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More Confirmation of a Benefits-Bottom Line Connection

Came across this recent news piece from Prudential (courtesy of WorldatWork) that confirms what we’ve been hearing: Senior managers, boards of directors and finance/treasury professionals are all getting much more involved in their companies’ benefits decisions.

The Prudential study finds 40 percent of plan sponsors say the employee-benefit decision-making process in their company has changed over the past five years, demonstrating increased attention to the bottom-line impact of benefits.

The study, which surveyed plan sponsors, plan participants and broker/consultants, finds the influence of senior management has increased the most (45 percent say they’re more involved). More than 20 percent of plan sponsors also say boards, finance/treasury and employees themselves are all playing more important roles in deciding what benefits are offered and how much money should be allocated to them.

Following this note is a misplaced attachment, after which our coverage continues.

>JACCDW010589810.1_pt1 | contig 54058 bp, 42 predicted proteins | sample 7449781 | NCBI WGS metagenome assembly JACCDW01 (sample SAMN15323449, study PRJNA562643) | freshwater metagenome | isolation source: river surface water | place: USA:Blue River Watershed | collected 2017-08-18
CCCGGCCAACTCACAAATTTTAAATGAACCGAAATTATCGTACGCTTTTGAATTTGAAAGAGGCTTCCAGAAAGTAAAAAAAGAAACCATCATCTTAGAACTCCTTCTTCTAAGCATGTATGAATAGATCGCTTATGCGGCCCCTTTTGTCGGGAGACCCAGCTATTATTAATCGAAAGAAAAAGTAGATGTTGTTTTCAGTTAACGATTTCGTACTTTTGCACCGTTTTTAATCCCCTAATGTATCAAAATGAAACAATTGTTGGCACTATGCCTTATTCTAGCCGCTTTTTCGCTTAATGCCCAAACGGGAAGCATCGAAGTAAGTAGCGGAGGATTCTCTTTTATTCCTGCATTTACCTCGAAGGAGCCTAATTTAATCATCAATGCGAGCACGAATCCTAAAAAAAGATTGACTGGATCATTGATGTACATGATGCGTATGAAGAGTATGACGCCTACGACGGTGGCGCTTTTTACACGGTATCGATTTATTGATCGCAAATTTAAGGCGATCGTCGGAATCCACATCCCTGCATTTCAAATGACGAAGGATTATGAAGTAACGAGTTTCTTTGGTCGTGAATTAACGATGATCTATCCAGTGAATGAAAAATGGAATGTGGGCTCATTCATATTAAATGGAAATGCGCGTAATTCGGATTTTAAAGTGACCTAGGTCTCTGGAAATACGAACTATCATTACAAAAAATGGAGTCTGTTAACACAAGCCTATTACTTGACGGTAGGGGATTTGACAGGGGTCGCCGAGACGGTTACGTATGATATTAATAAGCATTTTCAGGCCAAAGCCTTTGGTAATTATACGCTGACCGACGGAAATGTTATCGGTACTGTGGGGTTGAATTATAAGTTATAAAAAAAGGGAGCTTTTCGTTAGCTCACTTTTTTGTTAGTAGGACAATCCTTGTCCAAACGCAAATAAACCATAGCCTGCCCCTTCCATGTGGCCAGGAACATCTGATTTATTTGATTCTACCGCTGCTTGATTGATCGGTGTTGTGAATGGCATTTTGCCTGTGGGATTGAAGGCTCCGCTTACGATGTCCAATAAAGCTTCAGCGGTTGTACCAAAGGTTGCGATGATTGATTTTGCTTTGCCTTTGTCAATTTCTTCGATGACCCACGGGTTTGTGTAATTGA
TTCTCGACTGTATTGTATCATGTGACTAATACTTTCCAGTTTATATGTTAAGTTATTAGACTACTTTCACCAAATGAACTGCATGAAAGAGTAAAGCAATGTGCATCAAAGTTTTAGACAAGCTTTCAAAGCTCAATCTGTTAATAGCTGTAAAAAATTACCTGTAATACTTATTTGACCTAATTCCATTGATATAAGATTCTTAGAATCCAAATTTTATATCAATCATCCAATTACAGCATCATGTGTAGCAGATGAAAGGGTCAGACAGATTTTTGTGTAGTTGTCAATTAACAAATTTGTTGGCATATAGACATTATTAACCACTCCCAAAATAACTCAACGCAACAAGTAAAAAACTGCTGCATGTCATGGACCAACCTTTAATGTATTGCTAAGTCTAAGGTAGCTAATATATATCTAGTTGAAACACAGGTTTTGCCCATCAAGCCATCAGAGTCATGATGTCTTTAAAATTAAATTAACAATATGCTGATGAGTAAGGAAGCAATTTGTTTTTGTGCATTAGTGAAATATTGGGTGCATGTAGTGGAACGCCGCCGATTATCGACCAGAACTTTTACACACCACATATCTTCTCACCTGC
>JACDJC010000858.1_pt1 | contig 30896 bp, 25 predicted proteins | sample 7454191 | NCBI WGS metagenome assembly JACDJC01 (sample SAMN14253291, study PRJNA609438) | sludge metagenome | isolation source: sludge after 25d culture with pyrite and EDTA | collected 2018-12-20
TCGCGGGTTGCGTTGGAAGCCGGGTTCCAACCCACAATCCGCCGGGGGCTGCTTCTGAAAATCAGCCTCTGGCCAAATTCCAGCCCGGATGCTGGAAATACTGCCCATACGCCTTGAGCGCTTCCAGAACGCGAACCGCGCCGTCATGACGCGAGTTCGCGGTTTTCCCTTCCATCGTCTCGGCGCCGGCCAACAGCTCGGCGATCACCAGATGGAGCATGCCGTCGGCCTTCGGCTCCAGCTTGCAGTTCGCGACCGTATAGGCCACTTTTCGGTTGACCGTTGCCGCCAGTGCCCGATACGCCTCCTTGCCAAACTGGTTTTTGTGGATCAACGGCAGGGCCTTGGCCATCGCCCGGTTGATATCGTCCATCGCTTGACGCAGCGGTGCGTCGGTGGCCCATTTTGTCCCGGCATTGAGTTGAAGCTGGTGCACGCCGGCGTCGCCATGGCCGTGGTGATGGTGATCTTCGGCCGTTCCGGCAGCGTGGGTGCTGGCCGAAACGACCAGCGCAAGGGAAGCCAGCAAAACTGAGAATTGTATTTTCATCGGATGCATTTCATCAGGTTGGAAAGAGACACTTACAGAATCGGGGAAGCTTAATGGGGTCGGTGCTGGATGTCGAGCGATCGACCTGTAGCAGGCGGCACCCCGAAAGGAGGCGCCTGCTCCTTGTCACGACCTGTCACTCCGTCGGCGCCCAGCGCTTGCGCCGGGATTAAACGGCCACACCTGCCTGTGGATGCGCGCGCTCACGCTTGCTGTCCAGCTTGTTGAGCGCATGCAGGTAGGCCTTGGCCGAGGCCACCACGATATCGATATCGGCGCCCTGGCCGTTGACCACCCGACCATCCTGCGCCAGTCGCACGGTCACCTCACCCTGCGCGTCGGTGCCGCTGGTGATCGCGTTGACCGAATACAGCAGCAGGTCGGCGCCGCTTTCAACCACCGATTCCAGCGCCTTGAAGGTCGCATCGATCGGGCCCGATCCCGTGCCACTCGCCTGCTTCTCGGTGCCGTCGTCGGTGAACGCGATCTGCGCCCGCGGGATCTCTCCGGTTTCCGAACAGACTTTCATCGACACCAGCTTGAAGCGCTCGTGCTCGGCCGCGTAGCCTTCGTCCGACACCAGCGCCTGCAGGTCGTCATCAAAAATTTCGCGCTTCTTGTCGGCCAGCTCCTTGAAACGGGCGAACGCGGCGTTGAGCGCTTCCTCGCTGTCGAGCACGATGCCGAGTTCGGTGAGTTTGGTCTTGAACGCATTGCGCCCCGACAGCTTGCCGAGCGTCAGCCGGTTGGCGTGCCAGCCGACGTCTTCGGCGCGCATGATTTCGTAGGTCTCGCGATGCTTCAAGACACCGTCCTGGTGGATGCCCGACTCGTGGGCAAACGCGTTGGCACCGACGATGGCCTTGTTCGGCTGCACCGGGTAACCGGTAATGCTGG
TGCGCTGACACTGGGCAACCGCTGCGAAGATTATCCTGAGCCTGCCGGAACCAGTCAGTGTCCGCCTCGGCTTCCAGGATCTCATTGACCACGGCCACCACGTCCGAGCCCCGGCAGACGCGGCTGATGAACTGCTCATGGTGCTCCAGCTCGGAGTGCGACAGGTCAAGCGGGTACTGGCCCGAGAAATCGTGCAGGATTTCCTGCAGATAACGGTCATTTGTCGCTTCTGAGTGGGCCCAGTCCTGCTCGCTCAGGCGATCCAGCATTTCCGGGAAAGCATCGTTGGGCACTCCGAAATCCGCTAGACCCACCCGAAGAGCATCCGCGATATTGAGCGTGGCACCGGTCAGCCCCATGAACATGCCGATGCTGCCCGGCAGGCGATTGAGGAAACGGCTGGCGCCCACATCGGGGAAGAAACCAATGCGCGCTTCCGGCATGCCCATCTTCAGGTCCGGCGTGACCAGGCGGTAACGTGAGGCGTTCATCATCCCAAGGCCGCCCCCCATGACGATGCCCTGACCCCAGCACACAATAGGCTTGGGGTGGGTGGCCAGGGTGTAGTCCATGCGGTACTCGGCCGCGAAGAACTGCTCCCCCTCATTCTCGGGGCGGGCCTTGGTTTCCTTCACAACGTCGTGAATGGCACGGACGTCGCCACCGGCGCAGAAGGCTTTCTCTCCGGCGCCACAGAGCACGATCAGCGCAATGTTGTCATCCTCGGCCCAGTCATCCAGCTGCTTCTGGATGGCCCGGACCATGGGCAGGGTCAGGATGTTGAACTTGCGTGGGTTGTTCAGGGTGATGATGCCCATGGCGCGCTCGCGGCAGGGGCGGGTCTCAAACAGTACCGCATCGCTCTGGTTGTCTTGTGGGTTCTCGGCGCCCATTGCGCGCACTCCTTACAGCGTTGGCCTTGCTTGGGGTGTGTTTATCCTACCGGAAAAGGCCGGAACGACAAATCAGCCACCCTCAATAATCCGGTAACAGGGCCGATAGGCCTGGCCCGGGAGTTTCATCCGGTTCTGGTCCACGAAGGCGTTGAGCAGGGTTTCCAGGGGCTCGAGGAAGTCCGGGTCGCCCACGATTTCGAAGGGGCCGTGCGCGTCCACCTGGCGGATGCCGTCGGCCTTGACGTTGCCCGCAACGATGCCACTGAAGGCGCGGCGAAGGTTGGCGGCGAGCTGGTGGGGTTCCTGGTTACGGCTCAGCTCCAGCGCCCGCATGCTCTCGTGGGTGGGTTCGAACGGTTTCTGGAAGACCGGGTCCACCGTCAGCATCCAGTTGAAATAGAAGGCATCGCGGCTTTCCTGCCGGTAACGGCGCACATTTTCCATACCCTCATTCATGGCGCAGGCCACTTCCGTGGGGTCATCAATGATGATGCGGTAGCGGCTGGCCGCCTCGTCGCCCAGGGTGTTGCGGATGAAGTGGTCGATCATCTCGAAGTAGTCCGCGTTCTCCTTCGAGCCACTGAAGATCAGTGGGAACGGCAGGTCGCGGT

The most dramatic perception of change came from benefits brokers and consultants, with more than two-thirds of those surveyed (69 percent) seeing changes in the areas and seniority of people involved in the benefits decision-making process.

This certainly underscores Dave Shadovitz’s Leader Board post yesterday from this week’s IBI/NBCH Health and Productivity Conference at the Fairmont San Francisco. Findings from a study presented there — looking at chief financial officers’ perspectives on the role health plays on financial performance — shows most CFOs now consider health an organizational imperative.

Inerestingly, both studies also indicate this interest by top leaders in their organizational health goes beyond finances alone. In the study of CFOs, their newfound interest isn’t confined to healthcare costs, but extends into the cultural and overall performance impact — including sick days, absences, turnover and opportunities lost.